With the arrival of spring comes the sight of piping plovers to the Jersey Shore. This small sand-colored shorebird has been signaling the coming of spring for centuries. Yet with only around a hundred breeding pairs, life is not easy.
Many challenges exist to increase the population. Once plovers arrive, their success at raising a family depends on whether they'll be able to run a gauntlet of storms, flood tides, and prowling predators from hungry raccoons and foxes, to gulls and crows.
Garbage and human-provided food left on a beach are always trouble. It attracts hungry predators and forces piping plovers to abandon nests. Trashy beaches have resulted in unnaturally high predation pressure.
In addition, as coastal development has increased, wide-open beach habitat for nesting plovers has decreased. Where beaches are protected, people often have to share space from March to September with nesting birds. Areas become closed off, which may frustrate some beachgoers and fishermen. For example, at Sandy Hook in 2009, park rangers were searching for someone who removed two incubating piping plover eggs from a nest and damaged fencing that protected shorebirds.
Piping plovers, however, are not giving up. Better protection and policing of beach habitat seems to be working.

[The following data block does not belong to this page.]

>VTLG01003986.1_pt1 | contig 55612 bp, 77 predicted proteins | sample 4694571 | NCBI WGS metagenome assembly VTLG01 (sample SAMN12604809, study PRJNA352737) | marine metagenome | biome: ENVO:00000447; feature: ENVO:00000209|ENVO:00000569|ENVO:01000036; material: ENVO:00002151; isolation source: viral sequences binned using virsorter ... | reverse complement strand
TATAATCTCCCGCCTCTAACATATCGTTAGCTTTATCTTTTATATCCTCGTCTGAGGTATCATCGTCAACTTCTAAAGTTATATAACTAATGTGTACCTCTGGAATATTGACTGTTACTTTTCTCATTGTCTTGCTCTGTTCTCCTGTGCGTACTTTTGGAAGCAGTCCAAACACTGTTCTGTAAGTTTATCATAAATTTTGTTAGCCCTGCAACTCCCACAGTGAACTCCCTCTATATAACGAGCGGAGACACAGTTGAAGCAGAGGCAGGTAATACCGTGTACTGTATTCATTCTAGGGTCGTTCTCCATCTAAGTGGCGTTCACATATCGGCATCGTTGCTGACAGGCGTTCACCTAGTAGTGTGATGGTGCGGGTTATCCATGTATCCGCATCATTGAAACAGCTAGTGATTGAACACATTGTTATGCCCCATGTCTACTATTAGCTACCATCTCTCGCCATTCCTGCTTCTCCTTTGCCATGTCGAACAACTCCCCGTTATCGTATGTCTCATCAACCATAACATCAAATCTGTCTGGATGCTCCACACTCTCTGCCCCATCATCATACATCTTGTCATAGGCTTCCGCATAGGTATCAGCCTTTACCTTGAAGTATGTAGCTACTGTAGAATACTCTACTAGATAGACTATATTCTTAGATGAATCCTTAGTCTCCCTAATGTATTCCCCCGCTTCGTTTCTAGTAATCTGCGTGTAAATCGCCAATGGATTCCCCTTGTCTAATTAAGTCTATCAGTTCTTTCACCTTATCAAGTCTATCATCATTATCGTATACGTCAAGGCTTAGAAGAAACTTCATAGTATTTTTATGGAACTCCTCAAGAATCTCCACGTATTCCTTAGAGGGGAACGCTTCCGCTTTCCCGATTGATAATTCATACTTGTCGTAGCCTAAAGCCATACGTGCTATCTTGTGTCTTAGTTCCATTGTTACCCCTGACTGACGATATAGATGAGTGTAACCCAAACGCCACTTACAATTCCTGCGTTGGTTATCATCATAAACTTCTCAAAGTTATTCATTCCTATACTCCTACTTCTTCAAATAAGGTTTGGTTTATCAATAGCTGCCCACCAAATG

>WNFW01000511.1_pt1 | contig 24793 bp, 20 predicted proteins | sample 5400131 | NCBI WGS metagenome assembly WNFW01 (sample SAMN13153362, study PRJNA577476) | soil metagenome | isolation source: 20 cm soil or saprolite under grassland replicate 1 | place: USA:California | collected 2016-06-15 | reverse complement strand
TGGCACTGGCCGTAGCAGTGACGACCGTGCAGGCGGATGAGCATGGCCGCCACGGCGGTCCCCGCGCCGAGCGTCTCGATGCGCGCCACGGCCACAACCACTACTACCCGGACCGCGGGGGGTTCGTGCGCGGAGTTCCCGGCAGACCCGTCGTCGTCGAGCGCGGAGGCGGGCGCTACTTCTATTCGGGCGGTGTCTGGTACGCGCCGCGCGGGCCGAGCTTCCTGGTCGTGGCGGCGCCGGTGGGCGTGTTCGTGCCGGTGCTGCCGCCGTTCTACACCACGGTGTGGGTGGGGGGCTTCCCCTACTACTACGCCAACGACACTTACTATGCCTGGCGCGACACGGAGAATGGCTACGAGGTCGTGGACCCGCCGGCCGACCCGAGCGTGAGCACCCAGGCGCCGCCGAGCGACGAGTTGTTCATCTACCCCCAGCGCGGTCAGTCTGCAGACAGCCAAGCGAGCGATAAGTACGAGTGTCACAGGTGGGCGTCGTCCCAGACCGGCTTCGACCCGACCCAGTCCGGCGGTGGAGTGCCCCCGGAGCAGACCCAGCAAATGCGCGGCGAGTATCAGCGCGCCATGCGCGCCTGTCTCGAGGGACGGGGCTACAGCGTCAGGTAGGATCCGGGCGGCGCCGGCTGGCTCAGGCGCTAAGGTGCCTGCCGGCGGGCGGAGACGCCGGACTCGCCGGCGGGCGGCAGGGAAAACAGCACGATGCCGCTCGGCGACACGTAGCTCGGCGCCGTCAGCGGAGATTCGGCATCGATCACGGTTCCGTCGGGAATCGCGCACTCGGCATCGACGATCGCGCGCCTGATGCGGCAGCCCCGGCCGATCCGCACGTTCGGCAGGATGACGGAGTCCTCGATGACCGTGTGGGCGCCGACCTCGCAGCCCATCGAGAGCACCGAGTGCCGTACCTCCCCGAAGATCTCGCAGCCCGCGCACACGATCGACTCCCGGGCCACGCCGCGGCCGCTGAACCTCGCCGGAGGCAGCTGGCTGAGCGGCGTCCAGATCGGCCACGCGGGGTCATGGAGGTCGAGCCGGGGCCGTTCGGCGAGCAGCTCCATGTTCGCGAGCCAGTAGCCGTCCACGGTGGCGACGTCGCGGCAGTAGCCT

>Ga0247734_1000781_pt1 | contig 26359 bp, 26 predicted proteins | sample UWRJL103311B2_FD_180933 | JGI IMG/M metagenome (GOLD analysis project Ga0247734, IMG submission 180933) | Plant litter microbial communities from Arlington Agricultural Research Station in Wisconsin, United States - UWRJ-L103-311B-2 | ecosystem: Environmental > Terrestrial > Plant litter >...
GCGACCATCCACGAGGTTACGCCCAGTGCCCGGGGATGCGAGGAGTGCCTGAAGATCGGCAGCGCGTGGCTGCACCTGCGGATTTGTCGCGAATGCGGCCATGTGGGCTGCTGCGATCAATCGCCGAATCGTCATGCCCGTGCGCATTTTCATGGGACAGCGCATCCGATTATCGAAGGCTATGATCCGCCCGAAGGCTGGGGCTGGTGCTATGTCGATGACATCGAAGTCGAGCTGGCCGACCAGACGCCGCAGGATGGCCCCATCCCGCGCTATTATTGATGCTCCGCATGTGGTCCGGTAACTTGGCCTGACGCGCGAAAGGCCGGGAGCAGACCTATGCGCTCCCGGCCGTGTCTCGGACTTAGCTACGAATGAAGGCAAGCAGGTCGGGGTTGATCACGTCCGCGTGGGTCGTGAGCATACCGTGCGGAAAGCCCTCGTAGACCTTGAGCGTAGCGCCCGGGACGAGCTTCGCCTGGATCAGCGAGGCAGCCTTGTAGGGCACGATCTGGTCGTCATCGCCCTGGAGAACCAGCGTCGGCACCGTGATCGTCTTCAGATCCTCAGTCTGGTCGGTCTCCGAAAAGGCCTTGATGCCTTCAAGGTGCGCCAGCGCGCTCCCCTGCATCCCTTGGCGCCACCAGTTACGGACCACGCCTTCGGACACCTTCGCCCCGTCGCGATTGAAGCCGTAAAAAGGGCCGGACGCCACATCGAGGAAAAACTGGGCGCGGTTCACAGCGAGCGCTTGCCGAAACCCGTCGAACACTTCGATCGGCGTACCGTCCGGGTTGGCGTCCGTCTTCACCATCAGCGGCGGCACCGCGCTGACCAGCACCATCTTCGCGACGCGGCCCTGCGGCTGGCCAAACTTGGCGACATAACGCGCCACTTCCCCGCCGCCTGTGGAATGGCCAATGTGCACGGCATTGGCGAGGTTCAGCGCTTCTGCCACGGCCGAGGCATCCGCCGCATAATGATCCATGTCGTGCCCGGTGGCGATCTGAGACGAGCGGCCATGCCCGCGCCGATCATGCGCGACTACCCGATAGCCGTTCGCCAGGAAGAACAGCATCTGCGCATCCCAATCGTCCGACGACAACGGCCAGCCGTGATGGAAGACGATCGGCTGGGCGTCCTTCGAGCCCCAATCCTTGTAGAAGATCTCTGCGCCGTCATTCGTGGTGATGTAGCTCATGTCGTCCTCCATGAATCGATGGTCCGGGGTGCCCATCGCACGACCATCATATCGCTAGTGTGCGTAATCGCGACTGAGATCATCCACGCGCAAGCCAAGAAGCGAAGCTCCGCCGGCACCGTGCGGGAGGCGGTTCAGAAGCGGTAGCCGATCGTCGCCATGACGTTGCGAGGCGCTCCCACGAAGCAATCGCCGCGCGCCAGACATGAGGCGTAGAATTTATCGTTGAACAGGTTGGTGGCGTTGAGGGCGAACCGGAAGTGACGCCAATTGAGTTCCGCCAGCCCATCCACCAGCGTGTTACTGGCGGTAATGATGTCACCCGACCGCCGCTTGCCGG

According to Todd Pover, Beach Nesting Project Manager for the Conserve Wildlife Foundation of New Jersey, the population of breeding pairs has increased 17% to 108 pairs in 2015. The statewide fledgling rate was 1.29 per pair, one of the highest statewide levels since federal listing as a threatened species in 1986.
The best local news is that northern Monmouth County, as a region, continued to account for the largest percentage of pairs in the state (55 pairs or 51%), with Sandy Hook NRA accounting for most of those pairs. In addition, the percentage of pairs that successfully hatched at least one egg in the state was high at 79%, well above the average since federal listing.
Despite increases, the Jersey Shore piping plover population still exists below the long-term average of 118 pairs and remains endangered. More work needs to be done; and this includes understanding where the bird spends the winter.
We used to think piping plovers wintered from South Carolina to Mexico, and northern Cuba. Recently, the U.S. Fish and Wildlife Service, the National Audubon Society and other government and non-government organizations were able to establish certain areas in the Bahamas as important wintering areas with large populations. Now the need exists to fully protect those sites in the Bahamas from coastal development for plovers to feed.
Want to help in the recovery of piping plovers? Please keep beaches clean, protect coastal dune habitat, and better understand how the destruction of habitat leads to endangered and threatened species.
To view more pictures, video, or stories of wildlife around Sandy Hook Bay, Raritan Bay, and Lower New York Bay, please visit my nature blog, NY Harbor Nature at http://www.nyharbornature.com